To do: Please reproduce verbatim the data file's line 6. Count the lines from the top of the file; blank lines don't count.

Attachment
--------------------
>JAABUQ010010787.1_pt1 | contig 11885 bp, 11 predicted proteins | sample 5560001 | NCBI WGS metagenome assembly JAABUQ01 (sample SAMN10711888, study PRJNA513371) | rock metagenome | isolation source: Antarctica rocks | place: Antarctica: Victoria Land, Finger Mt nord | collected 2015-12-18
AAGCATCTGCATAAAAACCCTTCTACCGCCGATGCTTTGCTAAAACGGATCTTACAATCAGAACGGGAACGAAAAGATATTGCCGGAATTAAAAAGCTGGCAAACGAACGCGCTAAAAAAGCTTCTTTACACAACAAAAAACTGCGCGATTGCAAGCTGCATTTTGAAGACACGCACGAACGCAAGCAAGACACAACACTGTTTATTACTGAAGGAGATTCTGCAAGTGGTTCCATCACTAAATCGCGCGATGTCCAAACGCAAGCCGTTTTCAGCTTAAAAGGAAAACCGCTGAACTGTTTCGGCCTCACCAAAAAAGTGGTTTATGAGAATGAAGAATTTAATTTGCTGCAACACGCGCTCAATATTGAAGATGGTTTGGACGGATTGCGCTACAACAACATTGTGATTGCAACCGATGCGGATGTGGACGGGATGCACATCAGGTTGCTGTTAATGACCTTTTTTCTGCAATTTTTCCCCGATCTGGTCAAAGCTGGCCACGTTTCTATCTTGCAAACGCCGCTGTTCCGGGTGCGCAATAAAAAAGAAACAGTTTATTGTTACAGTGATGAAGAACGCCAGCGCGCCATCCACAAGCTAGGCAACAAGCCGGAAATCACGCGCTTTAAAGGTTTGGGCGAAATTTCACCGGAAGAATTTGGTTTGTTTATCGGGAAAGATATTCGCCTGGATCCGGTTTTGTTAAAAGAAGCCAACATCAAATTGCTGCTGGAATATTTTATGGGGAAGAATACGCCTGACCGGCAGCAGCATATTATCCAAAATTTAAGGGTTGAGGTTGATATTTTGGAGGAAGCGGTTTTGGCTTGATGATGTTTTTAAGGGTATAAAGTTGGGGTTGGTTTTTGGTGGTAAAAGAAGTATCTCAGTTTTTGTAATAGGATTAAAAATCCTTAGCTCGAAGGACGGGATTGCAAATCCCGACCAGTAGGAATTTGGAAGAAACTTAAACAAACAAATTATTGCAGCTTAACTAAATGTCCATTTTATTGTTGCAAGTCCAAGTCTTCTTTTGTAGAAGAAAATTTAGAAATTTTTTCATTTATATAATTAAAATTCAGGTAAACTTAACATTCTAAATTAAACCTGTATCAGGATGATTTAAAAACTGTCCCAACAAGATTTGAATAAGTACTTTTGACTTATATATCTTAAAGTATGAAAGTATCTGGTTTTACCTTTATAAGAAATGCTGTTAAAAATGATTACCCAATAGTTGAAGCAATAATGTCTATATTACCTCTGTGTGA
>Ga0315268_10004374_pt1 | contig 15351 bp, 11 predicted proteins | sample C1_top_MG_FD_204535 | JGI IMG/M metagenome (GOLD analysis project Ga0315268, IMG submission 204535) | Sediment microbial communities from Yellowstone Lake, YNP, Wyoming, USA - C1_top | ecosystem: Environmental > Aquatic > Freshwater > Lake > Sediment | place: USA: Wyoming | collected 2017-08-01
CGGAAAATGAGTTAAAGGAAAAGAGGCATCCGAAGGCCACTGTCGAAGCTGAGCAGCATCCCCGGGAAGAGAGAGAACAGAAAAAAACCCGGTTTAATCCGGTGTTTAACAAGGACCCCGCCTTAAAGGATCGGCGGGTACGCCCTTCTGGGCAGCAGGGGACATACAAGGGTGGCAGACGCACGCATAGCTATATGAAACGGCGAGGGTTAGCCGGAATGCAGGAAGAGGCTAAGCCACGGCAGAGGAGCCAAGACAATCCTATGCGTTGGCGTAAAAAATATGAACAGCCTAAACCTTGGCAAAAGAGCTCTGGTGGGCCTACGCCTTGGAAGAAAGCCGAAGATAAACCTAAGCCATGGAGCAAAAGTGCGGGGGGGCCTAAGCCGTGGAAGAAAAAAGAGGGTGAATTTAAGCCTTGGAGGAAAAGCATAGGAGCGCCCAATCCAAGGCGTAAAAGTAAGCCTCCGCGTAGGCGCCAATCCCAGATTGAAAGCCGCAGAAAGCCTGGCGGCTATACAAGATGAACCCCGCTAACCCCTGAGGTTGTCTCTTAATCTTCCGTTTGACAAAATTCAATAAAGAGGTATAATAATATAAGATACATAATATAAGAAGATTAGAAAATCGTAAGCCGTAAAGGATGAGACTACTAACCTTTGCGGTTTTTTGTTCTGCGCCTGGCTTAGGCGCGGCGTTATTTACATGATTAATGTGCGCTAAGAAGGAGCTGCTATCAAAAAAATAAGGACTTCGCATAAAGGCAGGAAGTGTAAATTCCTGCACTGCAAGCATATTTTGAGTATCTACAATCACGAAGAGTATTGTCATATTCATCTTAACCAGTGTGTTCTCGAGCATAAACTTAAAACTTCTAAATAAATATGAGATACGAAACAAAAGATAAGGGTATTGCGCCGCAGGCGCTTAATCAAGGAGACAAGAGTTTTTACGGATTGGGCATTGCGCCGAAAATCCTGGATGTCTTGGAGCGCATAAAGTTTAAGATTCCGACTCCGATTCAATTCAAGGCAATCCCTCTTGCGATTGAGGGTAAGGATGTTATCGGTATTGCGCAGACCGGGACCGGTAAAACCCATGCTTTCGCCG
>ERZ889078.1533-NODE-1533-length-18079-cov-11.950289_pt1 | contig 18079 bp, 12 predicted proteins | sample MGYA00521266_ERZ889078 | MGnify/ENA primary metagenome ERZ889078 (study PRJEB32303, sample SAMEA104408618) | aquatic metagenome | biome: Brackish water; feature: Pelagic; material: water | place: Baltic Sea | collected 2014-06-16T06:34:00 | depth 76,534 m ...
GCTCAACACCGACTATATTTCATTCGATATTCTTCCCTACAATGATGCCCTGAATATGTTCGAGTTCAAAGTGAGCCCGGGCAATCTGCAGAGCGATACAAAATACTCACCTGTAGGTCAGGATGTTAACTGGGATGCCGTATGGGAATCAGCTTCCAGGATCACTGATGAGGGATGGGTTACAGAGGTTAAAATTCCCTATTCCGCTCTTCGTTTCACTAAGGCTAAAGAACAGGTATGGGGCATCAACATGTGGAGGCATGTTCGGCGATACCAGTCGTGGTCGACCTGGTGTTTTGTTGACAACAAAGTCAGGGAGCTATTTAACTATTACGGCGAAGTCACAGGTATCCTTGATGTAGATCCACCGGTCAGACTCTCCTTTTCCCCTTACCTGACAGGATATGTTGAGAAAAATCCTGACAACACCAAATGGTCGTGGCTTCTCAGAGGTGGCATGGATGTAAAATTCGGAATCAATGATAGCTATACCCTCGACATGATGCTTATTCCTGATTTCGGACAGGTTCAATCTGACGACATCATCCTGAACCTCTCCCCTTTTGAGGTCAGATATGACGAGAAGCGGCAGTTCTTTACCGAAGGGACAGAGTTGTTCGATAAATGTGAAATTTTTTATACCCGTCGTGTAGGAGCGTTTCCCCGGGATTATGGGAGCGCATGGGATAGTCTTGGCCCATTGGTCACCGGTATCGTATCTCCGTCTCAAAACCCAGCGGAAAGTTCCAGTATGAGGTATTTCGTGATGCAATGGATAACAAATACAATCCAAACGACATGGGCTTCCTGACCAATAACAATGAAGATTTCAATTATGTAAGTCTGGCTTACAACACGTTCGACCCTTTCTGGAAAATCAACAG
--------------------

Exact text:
GCTCAACACCGACTATATTTCATTCGATATTCTTCCCTACAATGATGCCCTGAATATGTTCGAGTTCAAAGTGAGCCCGGGCAATCTGCAGAGCGATACAAAATACTCACCTGTAGGTCAGGATGTTAACTGGGATGCCGTATGGGAATCAGCTTCCAGGATCACTGATGAGGGATGGGTTACAGAGGTTAAAATTCCCTATTCCGCTCTTCGTTTCACTAAGGCTAAAGAACAGGTATGGGGCATCAACATGTGGAGGCATGTTCGGCGATACCAGTCGTGGTCGACCTGGTGTTTTGTTGACAACAAAGTCAGGGAGCTATTTAACTATTACGGCGAAGTCACAGGTATCCTTGATGTAGATCCACCGGTCAGACTCTCCTTTTCCCCTTACCTGACAGGATATGTTGAGAAAAATCCTGACAACACCAAATGGTCGTGGCTTCTCAGAGGTGGCATGGATGTAAAATTCGGAATCAATGATAGCTATACCCTCGACATGATGCTTATTCCTGATTTCGGACAGGTTCAATCTGACGACATCATCCTGAACCTCTCCCCTTTTGAGGTCAGATATGACGAGAAGCGGCAGTTCTTTACCGAAGGGACAGAGTTGTTCGATAAATGTGAAATTTTTTATACCCGTCGTGTAGGAGCGTTTCCCCGGGATTATGGGAGCGCATGGGATAGTCTTGGCCCATTGGTCACCGGTATCGTATCTCCGTCTCAAAACCCAGCGGAAAGTTCCAGTATGAGGTATTTCGTGATGCAATGGATAACAAATACAATCCAAACGACATGGGCTTCCTGACCAATAACAATGAAGATTTCAATTATGTAAGTCTGGCTTACAACACGTTCGACCCTTTCTGGAAAATCAACAG